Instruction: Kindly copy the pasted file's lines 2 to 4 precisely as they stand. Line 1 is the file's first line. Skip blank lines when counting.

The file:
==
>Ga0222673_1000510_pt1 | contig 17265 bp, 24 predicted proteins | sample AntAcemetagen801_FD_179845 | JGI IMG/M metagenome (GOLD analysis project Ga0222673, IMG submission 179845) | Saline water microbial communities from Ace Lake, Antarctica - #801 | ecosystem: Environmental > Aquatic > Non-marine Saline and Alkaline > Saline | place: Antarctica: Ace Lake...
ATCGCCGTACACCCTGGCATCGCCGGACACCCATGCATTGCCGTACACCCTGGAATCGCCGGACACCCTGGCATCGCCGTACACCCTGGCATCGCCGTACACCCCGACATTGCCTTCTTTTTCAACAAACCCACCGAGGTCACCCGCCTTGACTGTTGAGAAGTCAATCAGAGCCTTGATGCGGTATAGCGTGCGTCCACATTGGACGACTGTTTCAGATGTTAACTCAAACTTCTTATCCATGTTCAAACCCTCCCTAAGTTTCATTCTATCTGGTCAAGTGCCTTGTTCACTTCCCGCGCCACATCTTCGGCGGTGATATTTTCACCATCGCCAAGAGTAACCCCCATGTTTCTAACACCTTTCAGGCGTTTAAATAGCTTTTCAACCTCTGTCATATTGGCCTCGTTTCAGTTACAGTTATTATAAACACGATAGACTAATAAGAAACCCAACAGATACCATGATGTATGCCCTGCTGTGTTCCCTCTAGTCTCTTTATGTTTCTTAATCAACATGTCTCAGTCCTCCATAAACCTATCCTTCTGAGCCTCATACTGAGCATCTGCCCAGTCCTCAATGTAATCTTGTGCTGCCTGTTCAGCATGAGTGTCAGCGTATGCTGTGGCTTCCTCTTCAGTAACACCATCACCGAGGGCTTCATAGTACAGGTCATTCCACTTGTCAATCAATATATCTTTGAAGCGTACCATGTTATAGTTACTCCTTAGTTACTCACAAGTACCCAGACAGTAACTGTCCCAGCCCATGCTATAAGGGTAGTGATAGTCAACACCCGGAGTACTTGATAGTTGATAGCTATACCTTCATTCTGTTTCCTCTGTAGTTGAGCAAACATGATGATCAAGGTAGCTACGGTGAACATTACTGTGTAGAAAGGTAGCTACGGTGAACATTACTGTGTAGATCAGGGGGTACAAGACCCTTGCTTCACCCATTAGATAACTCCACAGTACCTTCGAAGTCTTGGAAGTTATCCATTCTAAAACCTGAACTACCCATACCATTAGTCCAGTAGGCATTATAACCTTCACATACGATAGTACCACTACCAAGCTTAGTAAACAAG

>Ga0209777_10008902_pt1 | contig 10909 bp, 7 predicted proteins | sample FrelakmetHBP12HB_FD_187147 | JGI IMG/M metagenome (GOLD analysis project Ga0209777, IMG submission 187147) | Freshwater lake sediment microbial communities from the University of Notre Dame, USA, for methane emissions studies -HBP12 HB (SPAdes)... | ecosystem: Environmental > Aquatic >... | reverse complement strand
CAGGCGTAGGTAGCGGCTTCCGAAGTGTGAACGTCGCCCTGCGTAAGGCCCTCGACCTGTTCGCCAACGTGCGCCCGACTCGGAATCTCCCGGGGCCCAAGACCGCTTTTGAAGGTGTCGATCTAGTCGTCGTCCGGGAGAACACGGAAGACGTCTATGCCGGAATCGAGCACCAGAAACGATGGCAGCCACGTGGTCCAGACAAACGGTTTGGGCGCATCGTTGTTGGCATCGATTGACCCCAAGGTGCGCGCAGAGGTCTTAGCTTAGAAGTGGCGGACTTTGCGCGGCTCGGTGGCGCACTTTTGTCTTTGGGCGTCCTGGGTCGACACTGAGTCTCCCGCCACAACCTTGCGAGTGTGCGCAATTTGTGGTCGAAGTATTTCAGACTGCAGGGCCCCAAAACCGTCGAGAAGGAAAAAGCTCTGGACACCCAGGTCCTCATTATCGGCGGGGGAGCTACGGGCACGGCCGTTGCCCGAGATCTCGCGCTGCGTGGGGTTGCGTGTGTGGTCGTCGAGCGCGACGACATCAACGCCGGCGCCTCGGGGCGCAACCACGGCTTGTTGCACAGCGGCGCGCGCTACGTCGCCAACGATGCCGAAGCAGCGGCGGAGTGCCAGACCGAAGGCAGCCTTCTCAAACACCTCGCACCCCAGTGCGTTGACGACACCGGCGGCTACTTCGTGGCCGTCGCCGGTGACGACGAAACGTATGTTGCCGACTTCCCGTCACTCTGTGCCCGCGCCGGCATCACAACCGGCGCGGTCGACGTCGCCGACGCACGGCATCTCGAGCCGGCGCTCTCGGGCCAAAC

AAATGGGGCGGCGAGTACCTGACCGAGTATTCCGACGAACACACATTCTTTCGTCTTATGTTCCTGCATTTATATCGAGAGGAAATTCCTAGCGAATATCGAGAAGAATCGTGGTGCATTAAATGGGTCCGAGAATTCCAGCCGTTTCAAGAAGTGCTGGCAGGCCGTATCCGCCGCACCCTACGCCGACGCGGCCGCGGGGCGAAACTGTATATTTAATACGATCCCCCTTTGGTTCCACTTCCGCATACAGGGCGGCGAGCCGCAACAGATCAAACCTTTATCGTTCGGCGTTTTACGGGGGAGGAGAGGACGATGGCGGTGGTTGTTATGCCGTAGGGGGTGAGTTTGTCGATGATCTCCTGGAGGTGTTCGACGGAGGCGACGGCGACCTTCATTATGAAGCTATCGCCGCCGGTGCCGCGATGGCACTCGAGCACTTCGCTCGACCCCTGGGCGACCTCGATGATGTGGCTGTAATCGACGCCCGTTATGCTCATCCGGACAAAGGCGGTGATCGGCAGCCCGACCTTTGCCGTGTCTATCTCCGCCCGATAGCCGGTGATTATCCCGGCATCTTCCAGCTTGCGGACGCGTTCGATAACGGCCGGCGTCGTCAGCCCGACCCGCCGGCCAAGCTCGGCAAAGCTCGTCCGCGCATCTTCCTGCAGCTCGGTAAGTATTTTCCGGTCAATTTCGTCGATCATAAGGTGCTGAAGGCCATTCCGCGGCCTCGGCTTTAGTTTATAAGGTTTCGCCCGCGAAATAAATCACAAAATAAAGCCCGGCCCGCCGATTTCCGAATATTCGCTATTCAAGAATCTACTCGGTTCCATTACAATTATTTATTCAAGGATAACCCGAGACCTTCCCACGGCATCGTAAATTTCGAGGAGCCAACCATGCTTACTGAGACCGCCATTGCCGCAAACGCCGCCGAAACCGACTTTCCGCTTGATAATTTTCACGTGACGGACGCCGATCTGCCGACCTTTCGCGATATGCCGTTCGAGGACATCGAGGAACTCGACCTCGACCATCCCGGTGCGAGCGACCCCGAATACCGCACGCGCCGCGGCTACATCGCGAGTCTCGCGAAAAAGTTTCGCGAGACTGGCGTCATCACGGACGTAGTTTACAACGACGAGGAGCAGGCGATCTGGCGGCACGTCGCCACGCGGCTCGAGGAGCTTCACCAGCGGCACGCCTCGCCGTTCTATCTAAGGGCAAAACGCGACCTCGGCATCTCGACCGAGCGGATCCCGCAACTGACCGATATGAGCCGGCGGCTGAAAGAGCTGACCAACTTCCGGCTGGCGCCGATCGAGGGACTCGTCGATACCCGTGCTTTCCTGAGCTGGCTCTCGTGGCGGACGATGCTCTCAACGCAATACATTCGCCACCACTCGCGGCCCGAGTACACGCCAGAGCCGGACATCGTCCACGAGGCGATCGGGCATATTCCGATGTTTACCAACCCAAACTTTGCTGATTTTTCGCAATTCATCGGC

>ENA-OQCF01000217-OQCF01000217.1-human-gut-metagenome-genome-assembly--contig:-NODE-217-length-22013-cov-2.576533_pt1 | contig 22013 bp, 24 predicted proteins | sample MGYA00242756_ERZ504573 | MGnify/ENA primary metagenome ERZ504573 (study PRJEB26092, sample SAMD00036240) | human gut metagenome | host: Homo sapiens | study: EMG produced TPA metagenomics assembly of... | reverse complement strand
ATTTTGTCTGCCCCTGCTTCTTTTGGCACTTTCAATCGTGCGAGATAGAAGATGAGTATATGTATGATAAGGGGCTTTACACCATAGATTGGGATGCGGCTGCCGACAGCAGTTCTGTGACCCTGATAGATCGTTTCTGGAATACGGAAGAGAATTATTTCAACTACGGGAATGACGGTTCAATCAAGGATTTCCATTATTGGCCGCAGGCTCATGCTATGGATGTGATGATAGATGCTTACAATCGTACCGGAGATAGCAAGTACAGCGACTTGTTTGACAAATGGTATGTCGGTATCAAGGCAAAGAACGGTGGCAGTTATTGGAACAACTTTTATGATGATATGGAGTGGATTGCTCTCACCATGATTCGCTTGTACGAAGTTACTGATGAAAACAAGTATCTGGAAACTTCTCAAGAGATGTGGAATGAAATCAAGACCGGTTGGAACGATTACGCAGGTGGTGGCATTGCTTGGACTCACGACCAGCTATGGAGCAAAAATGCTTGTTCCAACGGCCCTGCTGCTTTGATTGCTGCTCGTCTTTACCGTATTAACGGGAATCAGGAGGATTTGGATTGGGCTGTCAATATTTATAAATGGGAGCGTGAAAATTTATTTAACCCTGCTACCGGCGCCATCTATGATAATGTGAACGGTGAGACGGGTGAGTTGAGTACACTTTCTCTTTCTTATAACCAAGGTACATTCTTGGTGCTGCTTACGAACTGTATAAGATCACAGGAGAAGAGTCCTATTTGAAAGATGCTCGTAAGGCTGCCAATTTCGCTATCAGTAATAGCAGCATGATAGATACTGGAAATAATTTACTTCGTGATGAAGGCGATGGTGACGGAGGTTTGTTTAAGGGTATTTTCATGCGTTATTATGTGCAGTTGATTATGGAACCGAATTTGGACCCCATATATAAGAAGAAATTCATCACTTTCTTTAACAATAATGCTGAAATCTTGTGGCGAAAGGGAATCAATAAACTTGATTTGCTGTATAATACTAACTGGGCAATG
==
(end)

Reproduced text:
ATCGCCGTACACCCTGGCATCGCCGGACACCCATGCATTGCCGTACACCCTGGAATCGCCGGACACCCTGGCATCGCCGTACACCCTGGCATCGCCGTACACCCCGACATTGCCTTCTTTTTCAACAAACCCACCGAGGTCACCCGCCTTGACTGTTGAGAAGTCAATCAGAGCCTTGATGCGGTATAGCGTGCGTCCACATTGGACGACTGTTTCAGATGTTAACTCAAACTTCTTATCCATGTTCAAACCCTCCCTAAGTTTCATTCTATCTGGTCAAGTGCCTTGTTCACTTCCCGCGCCACATCTTCGGCGGTGATATTTTCACCATCGCCAAGAGTAACCCCCATGTTTCTAACACCTTTCAGGCGTTTAAATAGCTTTTCAACCTCTGTCATATTGGCCTCGTTTCAGTTACAGTTATTATAAACACGATAGACTAATAAGAAACCCAACAGATACCATGATGTATGCCCTGCTGTGTTCCCTCTAGTCTCTTTATGTTTCTTAATCAACATGTCTCAGTCCTCCATAAACCTATCCTTCTGAGCCTCATACTGAGCATCTGCCCAGTCCTCAATGTAATCTTGTGCTGCCTGTTCAGCATGAGTGTCAGCGTATGCTGTGGCTTCCTCTTCAGTAACACCATCACCGAGGGCTTCATAGTACAGGTCATTCCACTTGTCAATCAATATATCTTTGAAGCGTACCATGTTATAGTTACTCCTTAGTTACTCACAAGTACCCAGACAGTAACTGTCCCAGCCCATGCTATAAGGGTAGTGATAGTCAACACCCGGAGTACTTGATAGTTGATAGCTATACCTTCATTCTGTTTCCTCTGTAGTTGAGCAAACATGATGATCAAGGTAGCTACGGTGAACATTACTGTGTAGAAAGGTAGCTACGGTGAACATTACTGTGTAGATCAGGGGGTACAAGACCCTTGCTTCACCCATTAGATAACTCCACAGTACCTTCGAAGTCTTGGAAGTTATCCATTCTAAAACCTGAACTACCCATACCATTAGTCCAGTAGGCATTATAACCTTCACATACGATAGTACCACTACCAAGCTTAGTAAACAAG

>Ga0209777_10008902_pt1 | contig 10909 bp, 7 predicted proteins | sample FrelakmetHBP12HB_FD_187147 | JGI IMG/M metagenome (GOLD analysis project Ga0209777, IMG submission 187147) | Freshwater lake sediment microbial communities from the University of Notre Dame, USA, for methane emissions studies -HBP12 HB (SPAdes)... | ecosystem: Environmental > Aquatic >... | reverse complement strand
CAGGCGTAGGTAGCGGCTTCCGAAGTGTGAACGTCGCCCTGCGTAAGGCCCTCGACCTGTTCGCCAACGTGCGCCCGACTCGGAATCTCCCGGGGCCCAAGACCGCTTTTGAAGGTGTCGATCTAGTCGTCGTCCGGGAGAACACGGAAGACGTCTATGCCGGAATCGAGCACCAGAAACGATGGCAGCCACGTGGTCCAGACAAACGGTTTGGGCGCATCGTTGTTGGCATCGATTGACCCCAAGGTGCGCGCAGAGGTCTTAGCTTAGAAGTGGCGGACTTTGCGCGGCTCGGTGGCGCACTTTTGTCTTTGGGCGTCCTGGGTCGACACTGAGTCTCCCGCCACAACCTTGCGAGTGTGCGCAATTTGTGGTCGAAGTATTTCAGACTGCAGGGCCCCAAAACCGTCGAGAAGGAAAAAGCTCTGGACACCCAGGTCCTCATTATCGGCGGGGGAGCTACGGGCACGGCCGTTGCCCGAGATCTCGCGCTGCGTGGGGTTGCGTGTGTGGTCGTCGAGCGCGACGACATCAACGCCGGCGCCTCGGGGCGCAACCACGGCTTGTTGCACAGCGGCGCGCGCTACGTCGCCAACGATGCCGAAGCAGCGGCGGAGTGCCAGACCGAAGGCAGCCTTCTCAAACACCTCGCACCCCAGTGCGTTGACGACACCGGCGGCTACTTCGTGGCCGTCGCCGGTGACGACGAAACGTATGTTGCCGACTTCCCGTCACTCTGTGCCCGCGCCGGCATCACAACCGGCGCGGTCGACGTCGCCGACGCACGGCATCTCGAGCCGGCGCTCTCGGGCCAAAC